German Shepherd Dog > Structure Critique (33 replies)
by Ibrahim on 01 May 2012 - 09:41
|Mr Donald, |
You have more than enough-for-you experience and knowledge, so it might not be that important for you but it is very important for me and many others, it is a chance to learn from you and please take into consideration that English is not my 1st language and sometimes what I say isn't very clear to everyone, also please be as direct as you wish, learning the right thing is what really matters to me and I wouldn't be ashamed if I'm making a mistake, here is what I'm saying, the subject dog's skull plane is parallel to his muzzle's plane and this is a good feature of the subject dog.
As a matter of fact this specific trait of GSD was brought to my attention from your study when you talked about domed and out of parallel heads, and here I quote you
The heads are the same in ﬁ gure 1 and ﬁ gure 2 and depicted as
being close to the ideal but I do reiterate my earlier comment
about the strength of heads and relationship to the teeth.The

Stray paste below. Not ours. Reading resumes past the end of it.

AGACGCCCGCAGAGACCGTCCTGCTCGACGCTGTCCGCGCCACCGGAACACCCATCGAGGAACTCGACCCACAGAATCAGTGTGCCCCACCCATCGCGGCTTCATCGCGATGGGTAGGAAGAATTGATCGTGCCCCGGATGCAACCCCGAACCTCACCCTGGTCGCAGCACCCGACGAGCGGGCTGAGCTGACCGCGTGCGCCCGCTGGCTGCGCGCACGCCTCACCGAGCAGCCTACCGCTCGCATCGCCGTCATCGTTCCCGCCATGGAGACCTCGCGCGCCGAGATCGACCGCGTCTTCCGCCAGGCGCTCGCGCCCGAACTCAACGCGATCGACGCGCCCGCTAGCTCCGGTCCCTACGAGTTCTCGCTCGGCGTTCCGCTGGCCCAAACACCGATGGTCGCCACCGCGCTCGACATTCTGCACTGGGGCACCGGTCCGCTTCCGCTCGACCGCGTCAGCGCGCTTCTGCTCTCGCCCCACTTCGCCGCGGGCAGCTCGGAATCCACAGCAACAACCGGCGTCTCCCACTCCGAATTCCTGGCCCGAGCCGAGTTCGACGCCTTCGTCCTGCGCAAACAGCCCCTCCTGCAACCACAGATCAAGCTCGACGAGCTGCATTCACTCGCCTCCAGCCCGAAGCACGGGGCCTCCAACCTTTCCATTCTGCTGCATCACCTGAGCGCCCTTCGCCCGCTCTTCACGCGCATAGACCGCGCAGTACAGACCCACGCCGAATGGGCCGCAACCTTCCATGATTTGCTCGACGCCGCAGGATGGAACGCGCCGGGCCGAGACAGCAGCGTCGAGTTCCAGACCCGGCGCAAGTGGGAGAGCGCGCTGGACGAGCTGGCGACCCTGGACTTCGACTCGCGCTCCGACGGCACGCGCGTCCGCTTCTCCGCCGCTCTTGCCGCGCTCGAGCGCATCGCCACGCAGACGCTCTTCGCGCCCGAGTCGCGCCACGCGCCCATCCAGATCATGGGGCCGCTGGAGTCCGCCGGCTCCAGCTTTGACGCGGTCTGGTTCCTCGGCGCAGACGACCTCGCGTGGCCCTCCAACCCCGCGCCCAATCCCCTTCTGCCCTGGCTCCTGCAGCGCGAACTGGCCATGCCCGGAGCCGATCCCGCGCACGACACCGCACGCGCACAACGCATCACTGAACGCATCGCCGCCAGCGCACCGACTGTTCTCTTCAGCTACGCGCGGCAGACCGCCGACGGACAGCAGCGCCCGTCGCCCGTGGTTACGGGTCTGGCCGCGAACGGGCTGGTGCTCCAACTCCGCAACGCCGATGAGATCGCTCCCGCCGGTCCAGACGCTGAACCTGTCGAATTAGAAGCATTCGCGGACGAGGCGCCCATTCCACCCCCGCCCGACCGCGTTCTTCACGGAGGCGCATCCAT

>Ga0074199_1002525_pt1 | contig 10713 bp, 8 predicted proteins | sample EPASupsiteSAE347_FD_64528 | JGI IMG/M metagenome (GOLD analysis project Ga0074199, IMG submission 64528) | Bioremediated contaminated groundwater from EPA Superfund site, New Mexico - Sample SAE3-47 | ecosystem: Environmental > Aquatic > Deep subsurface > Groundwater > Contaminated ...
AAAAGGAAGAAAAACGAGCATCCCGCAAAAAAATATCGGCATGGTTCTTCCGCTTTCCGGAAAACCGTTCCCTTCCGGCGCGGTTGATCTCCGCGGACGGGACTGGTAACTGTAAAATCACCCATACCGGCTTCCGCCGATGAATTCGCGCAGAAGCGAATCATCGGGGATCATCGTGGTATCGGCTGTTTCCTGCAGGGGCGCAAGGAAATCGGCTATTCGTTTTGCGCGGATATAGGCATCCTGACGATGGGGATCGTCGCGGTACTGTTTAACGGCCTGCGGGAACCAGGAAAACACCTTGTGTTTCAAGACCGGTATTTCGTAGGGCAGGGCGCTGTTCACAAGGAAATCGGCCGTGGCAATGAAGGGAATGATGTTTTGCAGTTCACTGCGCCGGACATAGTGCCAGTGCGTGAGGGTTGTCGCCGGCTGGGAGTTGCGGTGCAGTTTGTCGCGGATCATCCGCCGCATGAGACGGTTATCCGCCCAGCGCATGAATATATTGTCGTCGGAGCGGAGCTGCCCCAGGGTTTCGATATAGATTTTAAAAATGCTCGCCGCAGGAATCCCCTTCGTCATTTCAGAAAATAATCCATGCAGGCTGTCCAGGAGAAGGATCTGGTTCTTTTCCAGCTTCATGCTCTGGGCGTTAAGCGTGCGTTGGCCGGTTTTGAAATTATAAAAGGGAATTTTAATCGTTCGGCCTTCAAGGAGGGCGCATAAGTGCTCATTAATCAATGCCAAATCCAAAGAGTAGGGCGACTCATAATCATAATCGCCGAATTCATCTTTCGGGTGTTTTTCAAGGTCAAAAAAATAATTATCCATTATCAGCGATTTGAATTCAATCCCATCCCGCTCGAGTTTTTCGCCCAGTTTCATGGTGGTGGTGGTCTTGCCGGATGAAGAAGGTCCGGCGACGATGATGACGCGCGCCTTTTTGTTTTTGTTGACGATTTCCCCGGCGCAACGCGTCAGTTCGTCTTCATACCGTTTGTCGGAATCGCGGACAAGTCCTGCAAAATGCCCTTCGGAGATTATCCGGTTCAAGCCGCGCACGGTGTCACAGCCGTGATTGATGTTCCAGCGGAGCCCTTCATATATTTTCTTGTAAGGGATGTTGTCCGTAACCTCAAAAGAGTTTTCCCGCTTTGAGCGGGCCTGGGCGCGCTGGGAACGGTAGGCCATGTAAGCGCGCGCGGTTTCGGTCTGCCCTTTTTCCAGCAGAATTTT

old adage that says ‘show me a dog that has a reﬁ ned head
and throws reﬁ ned heads and I will show you missing and
underdeveloped teeth’ stands true.
I have also observed quite a few dogs, generally males and
interestingly nearly always associated with a distinctly
masculine head, where the planes of the skull and foreface
are out of alignment, out of parallel, creating a dish faced
appearance – see photo. Given this, I have to say that I found
it both curious and surprising that the Standard’s requirement
Figure 1 Figure 2 © 2011 Louis C Donald A Discussion Paper on the Structure of the German Shepherd Dog 7
for parallel planes of the skull and foreface has been deleted
from the most current Standard - December 2010 SV / FCI
On a final point I mention that people should keep an eye on
skulls that are too round, almost apple shaped. This can be
seen not just when viewed from the front of the dog between
it’s ears but in side profile
End of quote
And you used two pictures of two dogs to highlight "out of parallel and domed heads" but I couldn't copy those pictures. I find it easier to determine whether the two planes are parallel or not when dog's mouth is closed like in below diagram. But subject dog doesn't have a domed head and he is not out of parallel, if I'm mistaken please correct me and Nadeem excuse me for using your dog for a learning purpose.
The cranio-facial axes (cranial axis AB and facial axis CD) are parallel in the German Shepherd. Any deviation from the parallelism represents a defect of varying degree. The right cranio-facial ratio is 1:1
by Louis Donald on 01 May 2012 - 23:28
|Perfect! Nice to hear your comments and I appreciate them. Pleased that you have read my paper on structure. Not an easy read but worth the effort.|
Half the questions I see being put in this forum are answered there.
Just as a matter of interest the two heads I used are current VA dogs.